Mutant promastigotes of Leishmania donovani deficient in adenine phosphoribosyltransferase (AP-Rib transferase) have been isolated in medium containing 4-aminopyrazolopyrimidine. The generation of AP-Rib transferase-deficient mutants occurred in two discrete steps. In the first step, clones were isolated with 50% of wild-type levels of AP-Rib transferase activity. These cells were reselected, and colonies totally deficient in AP-Rib transferase were isolated. Wild-type and AP-Rib transferase-deficient cells contained equivalent amounts of other enzymes essential to adenine metabolism such as adenine deaminase and hypoxanthine-guanine phosphoribosyltransfer. Partially and totally AP-Rib transferase-deficient cells exhibited intermediate and complete resistance to cytotoxic adenine analogs, respectively. Nevertheless, wild-type and mutant cells could salvage adenine and utilize adenine as a purine source equally efficiently, suggesting that the adenine deaminase-hypoxanthine-guanine phosphoribosyl-transferase pathway plays an important role of promastigote adenine metabolism. Kinetic and thermal inactivation studies of purified AP-Rib transferase and isoelectric focusing of crude extracts from wild-type and partially AP-Rib transferase-deficient cells suggested that the latter cells possessed wild-type AP-Rib transferase activity at half the amount found in wild-type parental cells. These data suggest that L. donovani possesses two copies of the AP-Rib transferase structural gene and that these organisms might be diploid for the AP-Rib transferase locus.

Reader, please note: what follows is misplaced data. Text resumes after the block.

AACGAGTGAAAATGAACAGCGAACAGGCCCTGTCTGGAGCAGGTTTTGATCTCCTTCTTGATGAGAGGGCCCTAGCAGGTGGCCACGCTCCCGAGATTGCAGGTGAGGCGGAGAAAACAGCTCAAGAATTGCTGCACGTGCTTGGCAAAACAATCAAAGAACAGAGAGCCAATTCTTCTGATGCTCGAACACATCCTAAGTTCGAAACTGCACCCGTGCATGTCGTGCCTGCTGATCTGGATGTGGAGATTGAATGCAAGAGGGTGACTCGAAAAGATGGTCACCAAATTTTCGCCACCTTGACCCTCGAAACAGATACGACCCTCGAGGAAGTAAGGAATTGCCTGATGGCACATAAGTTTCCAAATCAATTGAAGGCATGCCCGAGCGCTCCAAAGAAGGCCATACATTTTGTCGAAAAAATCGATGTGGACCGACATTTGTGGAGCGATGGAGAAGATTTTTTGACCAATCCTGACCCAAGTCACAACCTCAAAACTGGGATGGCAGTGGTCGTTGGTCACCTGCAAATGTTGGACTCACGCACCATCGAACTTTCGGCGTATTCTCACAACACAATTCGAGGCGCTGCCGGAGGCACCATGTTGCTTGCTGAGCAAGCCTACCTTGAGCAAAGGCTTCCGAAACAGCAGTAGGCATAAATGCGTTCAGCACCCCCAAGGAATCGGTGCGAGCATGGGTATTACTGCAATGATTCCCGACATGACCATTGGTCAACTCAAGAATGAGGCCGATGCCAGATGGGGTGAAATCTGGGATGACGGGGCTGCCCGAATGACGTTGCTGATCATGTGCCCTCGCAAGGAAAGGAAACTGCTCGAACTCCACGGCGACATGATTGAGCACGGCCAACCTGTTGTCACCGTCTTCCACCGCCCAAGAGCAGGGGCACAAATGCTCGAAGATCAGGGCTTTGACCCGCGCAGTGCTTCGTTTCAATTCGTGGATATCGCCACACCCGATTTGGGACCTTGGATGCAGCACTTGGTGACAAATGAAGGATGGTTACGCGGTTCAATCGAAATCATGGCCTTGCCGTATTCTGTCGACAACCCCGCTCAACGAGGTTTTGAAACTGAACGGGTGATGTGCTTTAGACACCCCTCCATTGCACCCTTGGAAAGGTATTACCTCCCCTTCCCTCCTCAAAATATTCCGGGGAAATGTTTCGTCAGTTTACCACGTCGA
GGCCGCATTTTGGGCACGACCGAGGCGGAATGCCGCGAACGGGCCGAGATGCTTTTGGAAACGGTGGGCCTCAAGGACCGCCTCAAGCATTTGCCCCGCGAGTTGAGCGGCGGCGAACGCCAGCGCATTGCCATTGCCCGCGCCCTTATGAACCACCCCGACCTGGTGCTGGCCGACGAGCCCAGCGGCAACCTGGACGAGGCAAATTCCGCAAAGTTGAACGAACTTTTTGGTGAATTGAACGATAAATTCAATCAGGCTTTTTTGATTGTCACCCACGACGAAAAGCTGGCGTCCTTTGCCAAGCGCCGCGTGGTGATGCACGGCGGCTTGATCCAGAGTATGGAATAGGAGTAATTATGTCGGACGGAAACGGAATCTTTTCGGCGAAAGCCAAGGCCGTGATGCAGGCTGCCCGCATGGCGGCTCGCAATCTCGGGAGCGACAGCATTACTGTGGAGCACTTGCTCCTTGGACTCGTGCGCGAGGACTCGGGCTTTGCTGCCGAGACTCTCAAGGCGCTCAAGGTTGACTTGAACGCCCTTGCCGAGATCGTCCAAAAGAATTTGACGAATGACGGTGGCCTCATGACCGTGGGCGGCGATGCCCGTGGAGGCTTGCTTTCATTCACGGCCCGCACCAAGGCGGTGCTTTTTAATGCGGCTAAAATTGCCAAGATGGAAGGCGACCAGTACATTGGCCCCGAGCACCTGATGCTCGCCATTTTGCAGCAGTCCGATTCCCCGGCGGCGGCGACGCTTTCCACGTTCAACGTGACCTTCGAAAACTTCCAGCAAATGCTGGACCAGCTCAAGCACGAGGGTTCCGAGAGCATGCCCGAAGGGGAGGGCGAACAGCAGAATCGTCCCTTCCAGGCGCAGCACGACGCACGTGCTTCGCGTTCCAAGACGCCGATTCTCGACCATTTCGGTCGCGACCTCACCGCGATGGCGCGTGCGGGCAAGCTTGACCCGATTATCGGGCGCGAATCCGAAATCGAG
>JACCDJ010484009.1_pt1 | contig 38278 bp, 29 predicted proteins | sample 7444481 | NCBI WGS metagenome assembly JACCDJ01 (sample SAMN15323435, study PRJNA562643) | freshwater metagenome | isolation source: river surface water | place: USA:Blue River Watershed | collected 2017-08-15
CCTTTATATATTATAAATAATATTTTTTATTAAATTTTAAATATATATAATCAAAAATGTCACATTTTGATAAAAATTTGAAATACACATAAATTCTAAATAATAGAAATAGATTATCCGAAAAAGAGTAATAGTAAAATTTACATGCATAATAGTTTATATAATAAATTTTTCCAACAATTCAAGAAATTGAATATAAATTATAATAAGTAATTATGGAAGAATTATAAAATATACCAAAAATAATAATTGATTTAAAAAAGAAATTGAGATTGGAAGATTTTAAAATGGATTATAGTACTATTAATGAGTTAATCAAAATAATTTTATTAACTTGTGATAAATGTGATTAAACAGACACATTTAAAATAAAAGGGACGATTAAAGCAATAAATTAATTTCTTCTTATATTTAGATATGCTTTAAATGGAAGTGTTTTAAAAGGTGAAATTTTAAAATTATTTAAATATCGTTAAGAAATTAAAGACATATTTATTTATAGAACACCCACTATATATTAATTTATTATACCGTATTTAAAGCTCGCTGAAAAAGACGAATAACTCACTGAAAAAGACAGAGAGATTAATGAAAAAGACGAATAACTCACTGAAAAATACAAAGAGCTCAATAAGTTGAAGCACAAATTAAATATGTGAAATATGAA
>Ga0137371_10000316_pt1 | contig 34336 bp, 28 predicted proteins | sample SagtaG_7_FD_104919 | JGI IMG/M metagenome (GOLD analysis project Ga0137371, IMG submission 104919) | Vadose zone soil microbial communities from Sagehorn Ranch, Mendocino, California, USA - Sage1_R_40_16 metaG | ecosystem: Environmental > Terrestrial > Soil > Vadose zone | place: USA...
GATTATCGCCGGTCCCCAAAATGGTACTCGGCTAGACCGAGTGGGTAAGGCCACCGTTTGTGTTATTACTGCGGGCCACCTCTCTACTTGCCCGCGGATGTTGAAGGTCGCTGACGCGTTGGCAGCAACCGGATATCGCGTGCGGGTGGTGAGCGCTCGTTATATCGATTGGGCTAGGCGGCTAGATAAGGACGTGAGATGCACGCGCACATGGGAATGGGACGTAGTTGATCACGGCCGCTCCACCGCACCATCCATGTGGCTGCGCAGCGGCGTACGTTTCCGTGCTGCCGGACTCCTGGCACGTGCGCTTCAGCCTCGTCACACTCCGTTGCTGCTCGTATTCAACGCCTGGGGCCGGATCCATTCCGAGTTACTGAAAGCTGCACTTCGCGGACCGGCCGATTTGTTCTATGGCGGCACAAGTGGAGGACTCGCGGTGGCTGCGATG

|Original language||English (US)|
|Number of pages||7|
|Journal||Journal of Biological Chemistry|
|State||Published - Dec 1 1984|
ASJC Scopus subject areas
- Molecular Biology
- Cell Biology